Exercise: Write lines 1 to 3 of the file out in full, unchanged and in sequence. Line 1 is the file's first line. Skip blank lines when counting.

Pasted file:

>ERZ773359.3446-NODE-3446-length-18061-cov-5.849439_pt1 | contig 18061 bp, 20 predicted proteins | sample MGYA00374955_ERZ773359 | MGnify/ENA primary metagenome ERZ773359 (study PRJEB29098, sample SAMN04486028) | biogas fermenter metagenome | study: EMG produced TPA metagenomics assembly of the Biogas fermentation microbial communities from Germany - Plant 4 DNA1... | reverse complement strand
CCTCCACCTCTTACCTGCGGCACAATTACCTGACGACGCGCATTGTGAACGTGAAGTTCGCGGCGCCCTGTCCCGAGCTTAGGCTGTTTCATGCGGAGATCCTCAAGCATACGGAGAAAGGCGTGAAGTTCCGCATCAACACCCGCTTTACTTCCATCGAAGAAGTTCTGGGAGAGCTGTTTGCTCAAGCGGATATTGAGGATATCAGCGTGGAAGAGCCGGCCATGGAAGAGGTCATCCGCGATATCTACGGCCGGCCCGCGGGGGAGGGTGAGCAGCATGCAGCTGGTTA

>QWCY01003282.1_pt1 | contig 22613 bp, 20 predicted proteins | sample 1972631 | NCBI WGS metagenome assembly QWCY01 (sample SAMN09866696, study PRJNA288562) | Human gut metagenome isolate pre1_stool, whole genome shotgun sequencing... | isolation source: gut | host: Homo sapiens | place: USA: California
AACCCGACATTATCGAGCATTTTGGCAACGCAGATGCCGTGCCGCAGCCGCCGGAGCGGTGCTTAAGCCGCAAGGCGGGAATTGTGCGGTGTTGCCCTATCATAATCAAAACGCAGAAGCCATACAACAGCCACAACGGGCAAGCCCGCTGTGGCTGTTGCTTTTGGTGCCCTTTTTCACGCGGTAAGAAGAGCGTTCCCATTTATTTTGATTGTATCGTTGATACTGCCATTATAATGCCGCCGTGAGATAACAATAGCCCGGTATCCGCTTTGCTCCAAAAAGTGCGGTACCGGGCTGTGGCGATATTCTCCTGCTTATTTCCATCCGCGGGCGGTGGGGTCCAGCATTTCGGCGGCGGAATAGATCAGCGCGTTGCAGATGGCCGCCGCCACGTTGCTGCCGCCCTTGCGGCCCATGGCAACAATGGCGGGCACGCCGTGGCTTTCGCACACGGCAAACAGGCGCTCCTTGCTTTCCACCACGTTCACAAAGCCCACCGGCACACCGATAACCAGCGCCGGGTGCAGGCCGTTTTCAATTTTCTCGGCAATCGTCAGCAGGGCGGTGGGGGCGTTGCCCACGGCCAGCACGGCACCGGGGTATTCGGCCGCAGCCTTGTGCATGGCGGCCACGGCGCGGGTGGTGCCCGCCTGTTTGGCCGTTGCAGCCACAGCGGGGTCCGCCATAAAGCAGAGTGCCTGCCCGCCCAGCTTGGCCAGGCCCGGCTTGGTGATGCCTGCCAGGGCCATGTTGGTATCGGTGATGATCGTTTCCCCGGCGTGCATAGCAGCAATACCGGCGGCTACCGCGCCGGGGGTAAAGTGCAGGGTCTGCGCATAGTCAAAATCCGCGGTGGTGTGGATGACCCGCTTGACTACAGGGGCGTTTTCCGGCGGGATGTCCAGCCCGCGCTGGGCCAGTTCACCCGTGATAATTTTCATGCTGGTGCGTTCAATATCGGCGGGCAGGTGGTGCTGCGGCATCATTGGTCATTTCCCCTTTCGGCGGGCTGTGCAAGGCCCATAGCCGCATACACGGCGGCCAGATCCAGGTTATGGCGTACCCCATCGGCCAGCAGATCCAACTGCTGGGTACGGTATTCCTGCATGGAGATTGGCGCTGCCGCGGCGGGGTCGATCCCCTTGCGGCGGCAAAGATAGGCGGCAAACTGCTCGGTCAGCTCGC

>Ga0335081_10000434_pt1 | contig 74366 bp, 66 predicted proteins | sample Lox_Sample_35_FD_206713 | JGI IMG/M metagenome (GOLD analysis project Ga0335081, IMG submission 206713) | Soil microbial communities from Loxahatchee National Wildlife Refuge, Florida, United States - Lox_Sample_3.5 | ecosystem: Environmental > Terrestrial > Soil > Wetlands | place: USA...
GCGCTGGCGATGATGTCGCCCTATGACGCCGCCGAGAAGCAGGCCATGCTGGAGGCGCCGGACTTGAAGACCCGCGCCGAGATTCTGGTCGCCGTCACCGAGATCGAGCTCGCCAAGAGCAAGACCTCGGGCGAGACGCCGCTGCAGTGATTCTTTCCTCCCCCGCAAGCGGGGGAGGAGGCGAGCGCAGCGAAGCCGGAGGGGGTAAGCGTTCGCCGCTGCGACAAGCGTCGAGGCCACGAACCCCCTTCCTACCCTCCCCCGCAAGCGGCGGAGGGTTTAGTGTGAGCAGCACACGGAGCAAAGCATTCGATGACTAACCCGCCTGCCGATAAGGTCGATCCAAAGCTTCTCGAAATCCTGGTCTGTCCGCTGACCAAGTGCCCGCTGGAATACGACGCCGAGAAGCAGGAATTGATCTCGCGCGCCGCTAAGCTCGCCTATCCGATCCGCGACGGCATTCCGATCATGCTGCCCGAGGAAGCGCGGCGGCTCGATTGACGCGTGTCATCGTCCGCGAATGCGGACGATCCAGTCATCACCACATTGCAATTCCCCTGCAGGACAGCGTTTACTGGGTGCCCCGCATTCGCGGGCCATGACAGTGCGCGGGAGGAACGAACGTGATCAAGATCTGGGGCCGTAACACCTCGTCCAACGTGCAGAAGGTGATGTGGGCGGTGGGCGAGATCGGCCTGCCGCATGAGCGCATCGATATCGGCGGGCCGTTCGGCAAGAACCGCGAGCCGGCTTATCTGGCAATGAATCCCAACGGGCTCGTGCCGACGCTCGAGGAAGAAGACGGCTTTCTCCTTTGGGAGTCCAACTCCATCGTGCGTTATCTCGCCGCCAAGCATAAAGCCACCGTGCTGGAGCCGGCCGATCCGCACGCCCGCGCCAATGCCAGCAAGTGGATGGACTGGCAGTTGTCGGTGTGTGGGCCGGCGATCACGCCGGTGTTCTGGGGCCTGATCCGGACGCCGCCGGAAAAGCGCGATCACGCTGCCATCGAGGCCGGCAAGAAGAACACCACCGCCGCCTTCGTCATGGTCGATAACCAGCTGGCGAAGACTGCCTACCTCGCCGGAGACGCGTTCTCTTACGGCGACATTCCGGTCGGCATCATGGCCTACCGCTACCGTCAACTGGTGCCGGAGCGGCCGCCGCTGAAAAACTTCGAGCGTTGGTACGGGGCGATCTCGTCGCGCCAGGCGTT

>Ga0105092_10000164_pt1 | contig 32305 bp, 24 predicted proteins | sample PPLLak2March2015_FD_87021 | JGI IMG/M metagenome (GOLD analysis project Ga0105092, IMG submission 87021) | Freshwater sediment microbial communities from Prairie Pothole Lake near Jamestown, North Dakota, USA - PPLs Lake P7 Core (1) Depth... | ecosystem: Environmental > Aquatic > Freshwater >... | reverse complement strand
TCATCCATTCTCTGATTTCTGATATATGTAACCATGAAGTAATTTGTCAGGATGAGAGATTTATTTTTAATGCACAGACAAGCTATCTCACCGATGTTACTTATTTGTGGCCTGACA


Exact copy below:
>ERZ773359.3446-NODE-3446-length-18061-cov-5.849439_pt1 | contig 18061 bp, 20 predicted proteins | sample MGYA00374955_ERZ773359 | MGnify/ENA primary metagenome ERZ773359 (study PRJEB29098, sample SAMN04486028) | biogas fermenter metagenome | study: EMG produced TPA metagenomics assembly of the Biogas fermentation microbial communities from Germany - Plant 4 DNA1... | reverse complement strand
CCTCCACCTCTTACCTGCGGCACAATTACCTGACGACGCGCATTGTGAACGTGAAGTTCGCGGCGCCCTGTCCCGAGCTTAGGCTGTTTCATGCGGAGATCCTCAAGCATACGGAGAAAGGCGTGAAGTTCCGCATCAACACCCGCTTTACTTCCATCGAAGAAGTTCTGGGAGAGCTGTTTGCTCAAGCGGATATTGAGGATATCAGCGTGGAAGAGCCGGCCATGGAAGAGGTCATCCGCGATATCTACGGCCGGCCCGCGGGGGAGGGTGAGCAGCATGCAGCTGGTTA

>QWCY01003282.1_pt1 | contig 22613 bp, 20 predicted proteins | sample 1972631 | NCBI WGS metagenome assembly QWCY01 (sample SAMN09866696, study PRJNA288562) | Human gut metagenome isolate pre1_stool, whole genome shotgun sequencing... | isolation source: gut | host: Homo sapiens | place: USA: California